Authoritarian, at the center of media attention and a populist — no matter how much Donald Trump and Ronald Reagan are alike on some points, their filiation is nonetheless not so easy to confirm. A side by side view of the two men.
Since Reagan left the White House, with the help of the benevolent American media, every potential Republican candidate has had to go through the Grand Old Party’s “Reagan detector”: George Bush Sr., Newt Gingrich, Scott Walker, Marco Rubio, Mitt Romney and so on. It’s as if whoever most faithfully reincarnated “the Gipper” (one of Reagan’s nicknames taken from a film) would have an increased chance of reaching and succeeding in the White House. In the Republican psyche, Reagan represents nothing less than a golden era. For instance, the American “victory” in the Cold War and the resolution of the Tehran hostage crisis are generally attributed to him by the conservative movement and party.
Logically, Trump has not avoided being compared with the former president and some dare to see a new Reagan in him, such as in his ability to appeal to a white middle and working class, itself driven by a sense of decline. In 1980 and 1984, Reagan pandered to this group, thanks to a hostile discourse toward minorities (and the welfare system that they “abuse”) and elite liberals he accused of abandoning “hard-working people,” according to the rhetoric of the time. Thirty-six years later, Trump is using the same populist triggers: threats to minorities (but on immigration rather than welfare) and abandonment by political elites (liberal and conservative).
Capturing Voters’ Need for Authority
Both men incarnate a figure of authority. In our September columns, we wrote that the most reliable factor swaying the American voter toward Trump was his authority. As for Reagan, explains Françoise Coste in her excellent biography of “the Gipper,” in 1980 his campaign team created an image of him as a strong and authoritative leader, unlike Jimmy Carter, who was seen as a weak president after failing to curb inflation and deal with the hostage situation at the American Embassy in Tehran. His “Malaise Speech” would mark the culmination of this crisis of confidence and authority of an America which later turned toward the muscled Reagan, who promised to stop humiliations on the international scene and restore national pride.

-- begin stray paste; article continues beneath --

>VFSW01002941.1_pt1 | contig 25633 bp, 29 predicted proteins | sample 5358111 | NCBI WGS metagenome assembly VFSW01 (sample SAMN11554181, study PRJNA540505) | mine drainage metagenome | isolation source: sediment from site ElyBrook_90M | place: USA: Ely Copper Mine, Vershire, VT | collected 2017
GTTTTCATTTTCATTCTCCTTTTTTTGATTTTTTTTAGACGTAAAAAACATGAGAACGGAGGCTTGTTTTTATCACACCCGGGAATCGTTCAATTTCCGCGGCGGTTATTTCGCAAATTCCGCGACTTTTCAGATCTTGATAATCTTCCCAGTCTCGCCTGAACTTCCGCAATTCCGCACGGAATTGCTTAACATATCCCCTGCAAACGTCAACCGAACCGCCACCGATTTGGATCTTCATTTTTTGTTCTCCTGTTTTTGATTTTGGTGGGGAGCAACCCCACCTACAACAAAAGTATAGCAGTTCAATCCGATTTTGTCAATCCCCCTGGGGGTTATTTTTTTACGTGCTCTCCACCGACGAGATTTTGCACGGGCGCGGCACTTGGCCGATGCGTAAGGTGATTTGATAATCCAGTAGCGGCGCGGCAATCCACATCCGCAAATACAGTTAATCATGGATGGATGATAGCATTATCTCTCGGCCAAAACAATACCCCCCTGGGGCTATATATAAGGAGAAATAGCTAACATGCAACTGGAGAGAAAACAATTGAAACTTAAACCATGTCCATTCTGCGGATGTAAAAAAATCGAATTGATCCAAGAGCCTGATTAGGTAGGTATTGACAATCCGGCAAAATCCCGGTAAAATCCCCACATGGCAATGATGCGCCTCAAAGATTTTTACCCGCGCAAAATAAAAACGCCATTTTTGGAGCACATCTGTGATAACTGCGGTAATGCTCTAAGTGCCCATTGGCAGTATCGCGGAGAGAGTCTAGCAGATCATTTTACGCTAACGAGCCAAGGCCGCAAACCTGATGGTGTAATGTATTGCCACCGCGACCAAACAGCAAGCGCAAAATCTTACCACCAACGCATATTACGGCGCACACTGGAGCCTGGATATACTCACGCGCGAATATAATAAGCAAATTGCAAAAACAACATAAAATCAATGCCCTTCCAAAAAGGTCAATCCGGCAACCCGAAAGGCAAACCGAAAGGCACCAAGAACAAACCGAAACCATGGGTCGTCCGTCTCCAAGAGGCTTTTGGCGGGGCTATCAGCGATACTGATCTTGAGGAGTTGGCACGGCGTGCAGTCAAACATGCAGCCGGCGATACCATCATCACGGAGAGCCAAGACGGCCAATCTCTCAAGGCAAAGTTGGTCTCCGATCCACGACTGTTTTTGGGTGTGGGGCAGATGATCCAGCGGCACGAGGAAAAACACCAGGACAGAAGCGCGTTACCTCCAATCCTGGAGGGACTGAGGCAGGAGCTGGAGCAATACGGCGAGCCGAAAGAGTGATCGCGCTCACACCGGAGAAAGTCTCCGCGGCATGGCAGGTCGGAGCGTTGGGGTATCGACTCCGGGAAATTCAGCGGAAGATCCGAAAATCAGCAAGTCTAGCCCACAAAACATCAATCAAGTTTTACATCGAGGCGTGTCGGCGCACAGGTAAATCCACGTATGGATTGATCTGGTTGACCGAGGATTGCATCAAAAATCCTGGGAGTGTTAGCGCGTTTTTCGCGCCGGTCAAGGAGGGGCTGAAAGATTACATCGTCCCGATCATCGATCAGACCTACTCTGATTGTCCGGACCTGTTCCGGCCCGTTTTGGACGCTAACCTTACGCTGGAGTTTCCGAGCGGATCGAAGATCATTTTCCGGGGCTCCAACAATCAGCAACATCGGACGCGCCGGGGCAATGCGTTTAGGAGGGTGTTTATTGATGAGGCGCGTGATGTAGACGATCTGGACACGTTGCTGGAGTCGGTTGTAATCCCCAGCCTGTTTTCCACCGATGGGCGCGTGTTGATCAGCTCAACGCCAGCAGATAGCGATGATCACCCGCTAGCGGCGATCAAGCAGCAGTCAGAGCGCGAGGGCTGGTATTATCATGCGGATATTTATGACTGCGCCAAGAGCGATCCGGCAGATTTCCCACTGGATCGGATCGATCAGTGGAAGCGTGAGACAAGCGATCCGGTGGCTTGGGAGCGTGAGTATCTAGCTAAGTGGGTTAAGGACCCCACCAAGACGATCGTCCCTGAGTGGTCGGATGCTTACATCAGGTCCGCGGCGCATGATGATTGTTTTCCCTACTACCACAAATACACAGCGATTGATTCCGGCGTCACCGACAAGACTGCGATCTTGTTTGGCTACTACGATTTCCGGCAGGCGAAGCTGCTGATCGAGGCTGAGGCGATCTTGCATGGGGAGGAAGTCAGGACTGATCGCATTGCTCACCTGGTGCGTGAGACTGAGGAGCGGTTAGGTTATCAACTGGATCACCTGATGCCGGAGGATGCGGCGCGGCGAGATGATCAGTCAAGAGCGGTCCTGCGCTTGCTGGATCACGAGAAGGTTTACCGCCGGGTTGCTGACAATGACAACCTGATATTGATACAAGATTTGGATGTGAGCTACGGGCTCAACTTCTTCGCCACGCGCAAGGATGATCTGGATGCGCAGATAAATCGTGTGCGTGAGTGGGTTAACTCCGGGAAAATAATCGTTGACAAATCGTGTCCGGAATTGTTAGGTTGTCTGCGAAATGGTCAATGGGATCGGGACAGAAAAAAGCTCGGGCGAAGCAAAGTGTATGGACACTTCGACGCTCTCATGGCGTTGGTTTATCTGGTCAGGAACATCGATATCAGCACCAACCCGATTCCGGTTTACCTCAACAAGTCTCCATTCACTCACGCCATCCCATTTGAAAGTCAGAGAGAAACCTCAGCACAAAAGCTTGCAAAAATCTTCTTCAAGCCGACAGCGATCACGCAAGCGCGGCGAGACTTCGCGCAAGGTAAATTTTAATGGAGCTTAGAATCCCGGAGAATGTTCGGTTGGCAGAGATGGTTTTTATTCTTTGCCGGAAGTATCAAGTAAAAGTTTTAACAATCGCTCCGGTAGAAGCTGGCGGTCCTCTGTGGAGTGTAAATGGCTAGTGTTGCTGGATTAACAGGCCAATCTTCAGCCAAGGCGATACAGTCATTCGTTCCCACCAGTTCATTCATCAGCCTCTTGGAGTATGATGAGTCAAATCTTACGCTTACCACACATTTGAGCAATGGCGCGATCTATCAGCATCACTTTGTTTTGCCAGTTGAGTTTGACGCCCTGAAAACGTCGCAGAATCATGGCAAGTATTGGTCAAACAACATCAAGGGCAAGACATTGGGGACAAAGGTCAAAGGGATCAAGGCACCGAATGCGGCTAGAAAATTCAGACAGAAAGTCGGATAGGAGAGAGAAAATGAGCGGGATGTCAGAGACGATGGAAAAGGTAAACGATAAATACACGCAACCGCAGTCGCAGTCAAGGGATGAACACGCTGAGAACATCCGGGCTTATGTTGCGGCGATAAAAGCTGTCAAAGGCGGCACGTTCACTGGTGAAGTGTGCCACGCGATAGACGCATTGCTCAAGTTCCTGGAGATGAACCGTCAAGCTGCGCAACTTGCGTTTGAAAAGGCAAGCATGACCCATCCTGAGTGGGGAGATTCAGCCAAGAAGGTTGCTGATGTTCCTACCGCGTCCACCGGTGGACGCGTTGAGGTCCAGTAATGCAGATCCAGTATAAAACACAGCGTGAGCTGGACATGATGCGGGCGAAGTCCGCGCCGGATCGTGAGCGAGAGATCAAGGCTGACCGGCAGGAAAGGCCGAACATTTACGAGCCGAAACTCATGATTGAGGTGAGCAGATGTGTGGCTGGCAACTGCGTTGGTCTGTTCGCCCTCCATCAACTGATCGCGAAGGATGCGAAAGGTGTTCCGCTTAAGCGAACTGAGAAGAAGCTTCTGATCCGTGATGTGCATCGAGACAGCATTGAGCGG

Finally, [Trump and Reagan’s] manner of handling the media could permit an approximation between the two men. Times are different, and so are their approaches, but not their domination of the media landscape – Reagan through television (which Trump also masters); Trump through social media. The former actor was so skillful on television that he was nicknamed “the Great Communicator.” As for Trump, his way of continually creating buzz in the era of instantaneity allowed him to constantly remain the center of attention during the Republican primary, even in the original pool of 17 candidates. Several U.S. media outlets have estimated the media coverage that Trump benefited from (for free) to be worth $2 billion.
Reagan, the Success of Conservative Revival